Are you an emotional eater? Does stress, boredom, or celebration trigger a binge? Here are some strategies to derail emotional eating.
Is it feed a fever and starve a cold? And when should you call a doctor for a child with a fever? With flu season in full swing, find out the facts on fevers.
Here’s an Asian twist on a cold-weather favorite. Ginger, lemon grass, and snow peas send this soup in a new direction.
Life after a heart attack can be hard. Cardiac rehab can help you recover, but too few people take advantage of it.
Answer this one: Depression peaks at certain life stages. People in which group are likely to experience it most often?
Drinking can be an expensive habit. While you may not notice a dollar here or two dollars there, consider how much you spend per week and per year on alcohol.
Cancer of the colon or rectum (colorectal cancer) usually develops slowly, over several years. Excluding skin cancers, colorectal cancer is the third most common cancer in both men and women in the United States and the second leading cause of cancer-related deaths, according to the American Cancer Society (ACS). Still, the death rate from colorectal cancer has been dropping for the last 15 years because of better detection and treatment. Take this simple assessment to learn about your risks for colorectal cancer.
When you have COPD, there are things you can do to help you feel better. Quit smoking. Stay away from things that make it hard for you to breathe. Eat a healthy diet and get regular exercise.
A gallbladder scan lets your doctor see the structure of your gallbladder and how well it's working.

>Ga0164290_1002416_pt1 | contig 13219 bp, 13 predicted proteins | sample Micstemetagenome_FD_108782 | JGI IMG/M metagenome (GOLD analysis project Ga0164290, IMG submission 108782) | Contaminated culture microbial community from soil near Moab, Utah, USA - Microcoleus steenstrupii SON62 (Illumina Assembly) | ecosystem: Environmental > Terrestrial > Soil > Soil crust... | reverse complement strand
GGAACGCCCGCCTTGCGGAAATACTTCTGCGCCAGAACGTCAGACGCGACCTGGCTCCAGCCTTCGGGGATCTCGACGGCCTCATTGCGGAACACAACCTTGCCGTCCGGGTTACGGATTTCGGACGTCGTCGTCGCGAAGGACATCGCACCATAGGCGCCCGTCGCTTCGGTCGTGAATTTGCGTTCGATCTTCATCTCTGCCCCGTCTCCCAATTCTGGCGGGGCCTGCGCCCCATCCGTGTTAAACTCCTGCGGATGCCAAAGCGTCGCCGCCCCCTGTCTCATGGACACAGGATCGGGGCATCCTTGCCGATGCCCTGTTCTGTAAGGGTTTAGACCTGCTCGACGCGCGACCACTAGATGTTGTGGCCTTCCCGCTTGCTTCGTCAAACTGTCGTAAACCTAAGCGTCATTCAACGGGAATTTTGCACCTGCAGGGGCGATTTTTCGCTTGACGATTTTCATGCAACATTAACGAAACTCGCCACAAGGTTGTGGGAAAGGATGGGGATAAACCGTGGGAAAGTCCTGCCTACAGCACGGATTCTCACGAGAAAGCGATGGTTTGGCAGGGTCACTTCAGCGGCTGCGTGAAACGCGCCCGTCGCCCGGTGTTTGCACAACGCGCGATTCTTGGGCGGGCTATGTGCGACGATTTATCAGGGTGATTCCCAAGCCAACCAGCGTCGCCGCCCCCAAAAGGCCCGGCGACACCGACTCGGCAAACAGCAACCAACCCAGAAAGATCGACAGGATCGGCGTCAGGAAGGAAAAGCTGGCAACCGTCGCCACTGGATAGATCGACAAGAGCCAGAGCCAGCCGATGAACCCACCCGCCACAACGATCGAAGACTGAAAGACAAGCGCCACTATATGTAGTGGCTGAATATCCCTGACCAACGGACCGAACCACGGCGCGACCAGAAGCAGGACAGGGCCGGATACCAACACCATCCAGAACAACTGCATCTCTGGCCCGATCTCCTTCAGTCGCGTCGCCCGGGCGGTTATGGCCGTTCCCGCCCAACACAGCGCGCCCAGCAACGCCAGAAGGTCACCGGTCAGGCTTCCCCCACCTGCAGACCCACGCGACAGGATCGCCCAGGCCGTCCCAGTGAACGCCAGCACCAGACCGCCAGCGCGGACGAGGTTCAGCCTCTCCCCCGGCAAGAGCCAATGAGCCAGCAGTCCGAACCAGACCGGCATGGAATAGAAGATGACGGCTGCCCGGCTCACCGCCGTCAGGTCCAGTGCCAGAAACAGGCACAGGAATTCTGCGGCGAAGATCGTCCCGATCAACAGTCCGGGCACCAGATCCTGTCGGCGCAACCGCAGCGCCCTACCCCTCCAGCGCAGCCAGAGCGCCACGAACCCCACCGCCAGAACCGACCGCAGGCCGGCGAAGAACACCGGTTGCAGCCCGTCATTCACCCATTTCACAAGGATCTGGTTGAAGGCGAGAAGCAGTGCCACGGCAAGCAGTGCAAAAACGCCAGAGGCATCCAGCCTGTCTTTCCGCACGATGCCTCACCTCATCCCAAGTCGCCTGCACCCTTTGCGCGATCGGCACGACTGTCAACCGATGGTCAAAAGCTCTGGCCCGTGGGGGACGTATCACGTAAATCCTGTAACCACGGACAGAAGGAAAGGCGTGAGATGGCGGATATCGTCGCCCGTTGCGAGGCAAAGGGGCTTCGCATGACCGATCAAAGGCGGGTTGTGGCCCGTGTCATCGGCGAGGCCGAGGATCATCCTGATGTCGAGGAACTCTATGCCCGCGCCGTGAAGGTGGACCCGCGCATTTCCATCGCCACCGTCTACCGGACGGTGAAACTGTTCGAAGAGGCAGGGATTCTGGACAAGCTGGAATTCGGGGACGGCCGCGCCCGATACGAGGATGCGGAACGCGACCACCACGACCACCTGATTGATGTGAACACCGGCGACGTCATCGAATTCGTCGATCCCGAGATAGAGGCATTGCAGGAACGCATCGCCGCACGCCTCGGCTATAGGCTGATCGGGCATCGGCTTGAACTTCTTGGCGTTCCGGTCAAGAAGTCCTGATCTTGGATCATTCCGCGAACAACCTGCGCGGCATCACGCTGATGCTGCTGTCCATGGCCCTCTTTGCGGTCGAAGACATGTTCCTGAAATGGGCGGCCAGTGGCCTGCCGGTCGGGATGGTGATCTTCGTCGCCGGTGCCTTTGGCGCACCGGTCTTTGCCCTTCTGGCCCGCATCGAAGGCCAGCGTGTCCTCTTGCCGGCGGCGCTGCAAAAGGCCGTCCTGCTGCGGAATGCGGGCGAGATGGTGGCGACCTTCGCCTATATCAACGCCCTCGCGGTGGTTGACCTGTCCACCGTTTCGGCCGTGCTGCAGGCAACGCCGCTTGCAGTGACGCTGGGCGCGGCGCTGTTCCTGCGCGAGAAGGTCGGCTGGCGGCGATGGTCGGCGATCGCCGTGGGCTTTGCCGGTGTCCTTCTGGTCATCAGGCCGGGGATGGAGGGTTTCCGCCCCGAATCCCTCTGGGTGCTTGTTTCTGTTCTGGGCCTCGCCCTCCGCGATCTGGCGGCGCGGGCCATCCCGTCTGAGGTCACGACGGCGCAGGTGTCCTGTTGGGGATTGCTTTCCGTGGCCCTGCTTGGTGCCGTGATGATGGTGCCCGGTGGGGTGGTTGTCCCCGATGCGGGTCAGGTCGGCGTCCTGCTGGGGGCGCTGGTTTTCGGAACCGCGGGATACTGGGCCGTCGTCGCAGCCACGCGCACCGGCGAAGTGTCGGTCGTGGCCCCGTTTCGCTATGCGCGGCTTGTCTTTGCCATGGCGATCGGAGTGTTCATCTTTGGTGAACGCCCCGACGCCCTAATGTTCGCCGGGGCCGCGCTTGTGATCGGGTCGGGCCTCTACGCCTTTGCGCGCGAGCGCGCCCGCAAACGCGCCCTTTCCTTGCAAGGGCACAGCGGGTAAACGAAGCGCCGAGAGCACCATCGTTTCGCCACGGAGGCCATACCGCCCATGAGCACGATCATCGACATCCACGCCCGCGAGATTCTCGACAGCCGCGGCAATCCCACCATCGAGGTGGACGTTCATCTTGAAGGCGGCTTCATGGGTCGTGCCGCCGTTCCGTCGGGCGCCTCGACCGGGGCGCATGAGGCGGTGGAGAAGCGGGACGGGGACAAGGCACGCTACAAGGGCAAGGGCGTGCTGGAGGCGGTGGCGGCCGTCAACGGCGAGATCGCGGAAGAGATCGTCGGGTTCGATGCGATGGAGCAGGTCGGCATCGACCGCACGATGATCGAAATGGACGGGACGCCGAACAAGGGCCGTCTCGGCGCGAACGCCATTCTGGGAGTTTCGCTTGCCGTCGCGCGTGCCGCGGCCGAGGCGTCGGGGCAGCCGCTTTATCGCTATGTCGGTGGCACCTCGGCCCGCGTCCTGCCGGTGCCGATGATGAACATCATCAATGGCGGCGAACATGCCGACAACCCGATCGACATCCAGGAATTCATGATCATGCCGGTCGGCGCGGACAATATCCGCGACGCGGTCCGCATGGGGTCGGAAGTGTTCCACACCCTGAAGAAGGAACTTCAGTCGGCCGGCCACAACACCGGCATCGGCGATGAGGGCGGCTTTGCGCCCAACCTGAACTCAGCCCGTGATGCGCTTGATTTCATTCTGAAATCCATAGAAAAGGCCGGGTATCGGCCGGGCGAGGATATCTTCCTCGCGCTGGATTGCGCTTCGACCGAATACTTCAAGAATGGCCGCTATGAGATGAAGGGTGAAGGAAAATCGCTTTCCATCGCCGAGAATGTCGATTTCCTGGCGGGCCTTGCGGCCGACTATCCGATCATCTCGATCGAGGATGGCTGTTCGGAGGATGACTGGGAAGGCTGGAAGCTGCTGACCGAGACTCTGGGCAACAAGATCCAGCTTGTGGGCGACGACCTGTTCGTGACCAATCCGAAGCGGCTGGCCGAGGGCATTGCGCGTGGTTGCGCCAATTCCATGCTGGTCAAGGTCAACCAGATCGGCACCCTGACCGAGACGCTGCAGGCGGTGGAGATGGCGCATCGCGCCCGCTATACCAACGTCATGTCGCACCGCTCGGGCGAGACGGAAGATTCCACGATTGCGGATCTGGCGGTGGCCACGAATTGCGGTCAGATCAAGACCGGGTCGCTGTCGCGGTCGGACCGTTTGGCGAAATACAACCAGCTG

Our web site is designed to provide general information to educate users about programs and services, which may be available through our hospitals. The web site is not intended to provide medical advice nor should the information be used to attempt to determine the presence, absence or severity of any illness or medical condition which may be perceived or experienced by the user of this site. If you have or suspect you may have an illness or condition which you believe requires medical attention, we recommend you call your primary care physician. If you believe you are experiencing a medical emergency please call "911" (or your local medical emergency number) or seek immediate care from the nearest hospital Emergency Department. The provision of information to users of this web site is not intended as an inducement or to otherwise influence a person's decision to order or receive any item or service from a particular provider, practitioner or supplier that is reimbursable under Medicare, a state healthcare program (e.g., AHCCS) or any other healthcare plan.
Physicians are members of the medical staff at each facility, but are independent contractors who are neither employees nor agents of Lakewood Regional Medical Center; and, as a result, Lakewood Regional Medical Center is not responsible for the actions of any of these physicians in their medical practices.